Many thanks for contacting me through the website- and thanks, too, for buying my book.
Interesting about the date of 8 November. Strictly speaking the publication date was last March, but because of the way that the book is produced a date always appears on the very last page which is the date when that particular copy was printed. The fact that your particular copy was printed on the very day of publication of your own book is certainly a remarkable coincidence.
THE PRISONER LIST is a compelling account of the experiences of a former prisoner of the Japanese: the humiliating defeat at Singapore, forced labour on the Saigon docks, and the horrors of life on the infamous Burma Railway.
I THOUGHT YOU SHOULD KNOW is a true story about the life of women as prisoners of the Japanese.The brutal atrocities they had to endure, whilst in these camps, and how they survived.
The Universe works in mysterious ways; 5507 kilometers or 3422 miles apart, a son( Richard Kandler) is writing about his fathers experiences as a former prisoner of the Japanese and miles apart
I am writing at the same time about my father who died on the infamous Burma railway and about my mothers experience as a former prisoner of the Japanese in these infamous women prison camps.
Many stories have been written about the holocaust in Europe.But what happened on the other side of the globe was often overshadowed by the Holocaust in Europe.That world war 2 was also fought on the other side of the world was forgotten. When world war 2 was over in Europe and people were celebrating, the POWs in Japanese prison camps, and the women and children in Japanese prison camps were still trying to survive.
The Japanese surrendered on August 15, 1945, not a moment too soon.
All the POWs- tens of thousands of them- had been scheduled for total annihilation later that month, at the order of the Emperor Hirohito.
Another letter I received from Richard Kandler. Wednesday March 16, 2011
subject: "I Thought You Should Know"
I've just finished reading your excellent book "I Thought You Should Know".
Your children were absolutely right to encourage you to write it, and I am glad that you did- even though I imagine that the exercise must have been very painful for you at times. I have read many books about the railway, but not about the treatment of women and children, and so I believe that I learned a lot from reading it.
I do not understand how innocent civilians could be treated with such cruelty, with mothers being beaten and humiliated in front of their own children. Your mother must have had a very strong personality to survive all that and protect you from the true horrors of what had happened in the years after the war, but of course you heard what you heard on the stairs and eventually you pieced it all together. The title of your book-"I thought You Should Know"- really hits the nail on the head.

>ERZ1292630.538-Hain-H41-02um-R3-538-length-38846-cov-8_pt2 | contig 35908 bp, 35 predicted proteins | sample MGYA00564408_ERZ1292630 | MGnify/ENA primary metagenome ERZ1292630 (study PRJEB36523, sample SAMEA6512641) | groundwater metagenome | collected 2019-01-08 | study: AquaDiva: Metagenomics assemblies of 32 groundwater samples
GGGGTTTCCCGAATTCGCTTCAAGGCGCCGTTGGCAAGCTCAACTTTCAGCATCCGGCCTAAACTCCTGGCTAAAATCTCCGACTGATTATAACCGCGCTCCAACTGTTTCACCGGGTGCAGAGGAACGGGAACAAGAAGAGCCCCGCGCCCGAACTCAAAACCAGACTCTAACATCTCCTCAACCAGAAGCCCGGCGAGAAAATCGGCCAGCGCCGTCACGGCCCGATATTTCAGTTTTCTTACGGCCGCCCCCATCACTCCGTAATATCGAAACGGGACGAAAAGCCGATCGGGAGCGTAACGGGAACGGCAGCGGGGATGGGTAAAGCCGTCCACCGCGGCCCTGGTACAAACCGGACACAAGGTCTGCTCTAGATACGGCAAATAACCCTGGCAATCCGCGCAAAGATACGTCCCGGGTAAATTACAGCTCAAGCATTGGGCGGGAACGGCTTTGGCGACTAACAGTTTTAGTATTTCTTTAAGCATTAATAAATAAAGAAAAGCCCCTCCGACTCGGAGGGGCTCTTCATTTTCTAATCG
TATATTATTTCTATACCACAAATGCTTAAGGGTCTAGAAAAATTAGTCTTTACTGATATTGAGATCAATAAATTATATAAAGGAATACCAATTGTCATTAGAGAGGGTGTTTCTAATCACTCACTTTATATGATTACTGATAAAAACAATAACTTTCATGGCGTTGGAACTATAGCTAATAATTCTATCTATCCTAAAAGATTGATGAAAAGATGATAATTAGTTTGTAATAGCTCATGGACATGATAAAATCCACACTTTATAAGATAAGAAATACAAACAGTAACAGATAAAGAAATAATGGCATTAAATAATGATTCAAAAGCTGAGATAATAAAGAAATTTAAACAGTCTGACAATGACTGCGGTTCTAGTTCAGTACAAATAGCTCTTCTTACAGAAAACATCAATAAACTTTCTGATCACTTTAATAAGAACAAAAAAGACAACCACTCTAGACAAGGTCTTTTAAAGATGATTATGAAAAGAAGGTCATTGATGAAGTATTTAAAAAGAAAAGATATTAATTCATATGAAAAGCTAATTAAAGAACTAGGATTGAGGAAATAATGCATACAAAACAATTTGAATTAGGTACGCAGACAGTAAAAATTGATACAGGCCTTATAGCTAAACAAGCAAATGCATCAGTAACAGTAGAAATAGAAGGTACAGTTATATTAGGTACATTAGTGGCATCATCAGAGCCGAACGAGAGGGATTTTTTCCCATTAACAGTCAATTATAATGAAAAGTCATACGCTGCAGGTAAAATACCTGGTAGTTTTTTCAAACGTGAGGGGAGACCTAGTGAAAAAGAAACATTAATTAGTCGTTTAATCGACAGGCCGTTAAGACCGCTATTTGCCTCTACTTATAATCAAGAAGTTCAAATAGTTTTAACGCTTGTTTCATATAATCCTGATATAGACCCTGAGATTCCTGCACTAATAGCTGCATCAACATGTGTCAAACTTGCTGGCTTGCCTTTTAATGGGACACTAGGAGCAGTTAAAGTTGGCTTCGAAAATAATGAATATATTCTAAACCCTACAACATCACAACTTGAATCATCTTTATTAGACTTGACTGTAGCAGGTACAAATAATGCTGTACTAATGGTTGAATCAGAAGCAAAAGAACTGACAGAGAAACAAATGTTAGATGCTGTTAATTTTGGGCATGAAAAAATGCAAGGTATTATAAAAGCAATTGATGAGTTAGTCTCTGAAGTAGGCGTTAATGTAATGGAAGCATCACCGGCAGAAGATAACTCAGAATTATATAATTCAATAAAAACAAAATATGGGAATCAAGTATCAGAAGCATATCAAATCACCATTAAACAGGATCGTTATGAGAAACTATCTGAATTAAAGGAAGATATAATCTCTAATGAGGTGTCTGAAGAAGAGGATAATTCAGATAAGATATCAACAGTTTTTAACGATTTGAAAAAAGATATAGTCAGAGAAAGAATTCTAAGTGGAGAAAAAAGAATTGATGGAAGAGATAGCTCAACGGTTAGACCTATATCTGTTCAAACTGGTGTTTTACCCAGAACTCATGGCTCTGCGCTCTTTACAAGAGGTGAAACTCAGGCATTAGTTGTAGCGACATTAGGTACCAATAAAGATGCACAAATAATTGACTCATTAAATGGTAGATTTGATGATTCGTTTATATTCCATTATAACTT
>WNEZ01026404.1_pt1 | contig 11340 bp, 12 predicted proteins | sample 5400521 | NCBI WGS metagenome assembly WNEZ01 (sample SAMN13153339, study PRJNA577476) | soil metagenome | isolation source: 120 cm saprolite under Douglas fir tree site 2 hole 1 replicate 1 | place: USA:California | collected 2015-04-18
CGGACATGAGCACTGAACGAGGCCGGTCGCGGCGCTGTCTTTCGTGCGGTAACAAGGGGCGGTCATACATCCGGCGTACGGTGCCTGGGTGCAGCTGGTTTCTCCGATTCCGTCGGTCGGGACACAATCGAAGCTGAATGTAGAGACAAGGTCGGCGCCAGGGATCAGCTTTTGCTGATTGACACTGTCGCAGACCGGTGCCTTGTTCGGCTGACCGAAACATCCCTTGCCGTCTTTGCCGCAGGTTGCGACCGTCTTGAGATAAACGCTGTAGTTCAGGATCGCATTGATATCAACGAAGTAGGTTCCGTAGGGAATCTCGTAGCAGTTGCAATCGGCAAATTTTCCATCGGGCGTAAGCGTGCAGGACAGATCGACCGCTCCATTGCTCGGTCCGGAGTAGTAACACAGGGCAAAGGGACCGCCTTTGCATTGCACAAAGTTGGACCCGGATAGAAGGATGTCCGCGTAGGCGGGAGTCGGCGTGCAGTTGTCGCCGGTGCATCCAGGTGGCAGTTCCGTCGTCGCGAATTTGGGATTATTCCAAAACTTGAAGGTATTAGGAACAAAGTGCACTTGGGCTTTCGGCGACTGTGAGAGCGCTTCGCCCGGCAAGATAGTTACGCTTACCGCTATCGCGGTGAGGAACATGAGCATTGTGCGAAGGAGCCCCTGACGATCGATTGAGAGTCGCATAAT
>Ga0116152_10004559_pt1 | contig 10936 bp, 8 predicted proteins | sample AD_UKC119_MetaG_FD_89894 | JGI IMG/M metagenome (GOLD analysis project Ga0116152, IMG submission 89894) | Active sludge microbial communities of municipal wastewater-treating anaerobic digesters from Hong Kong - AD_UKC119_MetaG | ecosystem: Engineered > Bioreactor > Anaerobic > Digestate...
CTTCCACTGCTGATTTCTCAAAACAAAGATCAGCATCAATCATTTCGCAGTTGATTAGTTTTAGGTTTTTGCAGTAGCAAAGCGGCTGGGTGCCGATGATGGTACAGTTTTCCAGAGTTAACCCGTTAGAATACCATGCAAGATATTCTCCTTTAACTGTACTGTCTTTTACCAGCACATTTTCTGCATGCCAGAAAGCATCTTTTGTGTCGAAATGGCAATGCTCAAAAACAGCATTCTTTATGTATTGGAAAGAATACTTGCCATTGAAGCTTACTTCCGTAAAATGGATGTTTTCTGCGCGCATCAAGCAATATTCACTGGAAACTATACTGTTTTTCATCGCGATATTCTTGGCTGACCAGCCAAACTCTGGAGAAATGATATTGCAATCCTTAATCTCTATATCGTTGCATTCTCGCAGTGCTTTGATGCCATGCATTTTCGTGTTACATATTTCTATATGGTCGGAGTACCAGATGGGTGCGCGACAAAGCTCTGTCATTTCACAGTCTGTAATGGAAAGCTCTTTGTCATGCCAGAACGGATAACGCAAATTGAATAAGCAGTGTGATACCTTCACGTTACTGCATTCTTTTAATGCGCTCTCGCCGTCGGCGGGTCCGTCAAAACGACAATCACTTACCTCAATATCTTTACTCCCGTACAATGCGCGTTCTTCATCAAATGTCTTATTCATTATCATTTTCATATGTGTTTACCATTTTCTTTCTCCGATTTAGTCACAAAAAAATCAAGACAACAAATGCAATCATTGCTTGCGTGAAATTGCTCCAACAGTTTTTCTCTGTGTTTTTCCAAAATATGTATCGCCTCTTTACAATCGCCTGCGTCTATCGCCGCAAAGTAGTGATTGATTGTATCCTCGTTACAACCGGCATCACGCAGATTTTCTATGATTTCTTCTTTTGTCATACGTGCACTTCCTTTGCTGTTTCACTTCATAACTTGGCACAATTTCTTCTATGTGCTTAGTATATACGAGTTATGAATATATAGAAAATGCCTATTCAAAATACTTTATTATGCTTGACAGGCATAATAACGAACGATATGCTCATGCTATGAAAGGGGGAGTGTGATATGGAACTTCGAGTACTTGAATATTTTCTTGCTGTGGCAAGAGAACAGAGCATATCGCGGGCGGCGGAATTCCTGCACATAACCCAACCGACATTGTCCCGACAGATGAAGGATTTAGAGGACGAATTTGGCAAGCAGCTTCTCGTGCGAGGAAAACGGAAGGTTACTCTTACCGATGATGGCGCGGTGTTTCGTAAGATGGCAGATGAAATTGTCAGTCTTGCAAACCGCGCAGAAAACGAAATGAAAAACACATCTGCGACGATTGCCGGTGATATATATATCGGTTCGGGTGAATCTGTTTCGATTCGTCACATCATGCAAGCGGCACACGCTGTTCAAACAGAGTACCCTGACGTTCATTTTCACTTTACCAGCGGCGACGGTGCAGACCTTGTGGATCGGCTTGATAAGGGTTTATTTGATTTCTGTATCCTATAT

The book is very movingly written- straight from the heart- and is excellent set out and presented. The use of photographs worked particular well, I thought- particular the one of you on page 57, looking so sad and so haunted, and your father's photograph on page 42 which is almost completely worn away from his holding it. I found that heart-breaking.
It is terrible sad that your father never came home. Incidentally, my own father (who fortunately survived) was at Kinsaiyok at this time, which was just one stop along the line from Rin Tin. They may perhaps even have seen each other on the railway.
Thanks again for writing this marvellous book and for drawing my attention to it.
THE PRISONER LIST
|A left-hand page from the original 'prisoner list'- but the true horrors were on the right-hand pages.|
Written by his son, The Prisoner List also tells of the astonishing twist of fate that saved all the surviving prisoners from mass extermination at the end of the war.
The book's title refers to a handwritten list of names (which still exists today) maintained under the most dangerous of conditions during WWII. The list was compiled by the author's father in a succession of Japanese POW camps and became one of a number of forbidden items that he kept hidden from his captors at risk of torture and execution.
It was a list of the first thousand Allied prisoners to have been shipped into slavery following the fall of Singapore- not just their names, but what had happened to them since; deaths from starvation, tropical diseases, the refusal of medicines and the daily beatings of sick men onto the railway; and deaths at sea on "hell ships" bound for Japan.
|The central red entry records an execution at Saigon, following a failed escape attempt.|
He was concealing other items too- including a stolen newsreel and a secret cash box containing illicitly obtained local currency used for the benefit of the sick prisoners. As security tightened and the camp searches intensified, he went to increasingly extreme lengths to hide these from the prison guards and from the dreaded Japanese military police- with the net closing in all the time.
The Japanese surrender on 15 August 1945 arrived not a moment too soon-and not just for him. All POWs tens of thousands of them-had been scheduled for total annihilation later that month.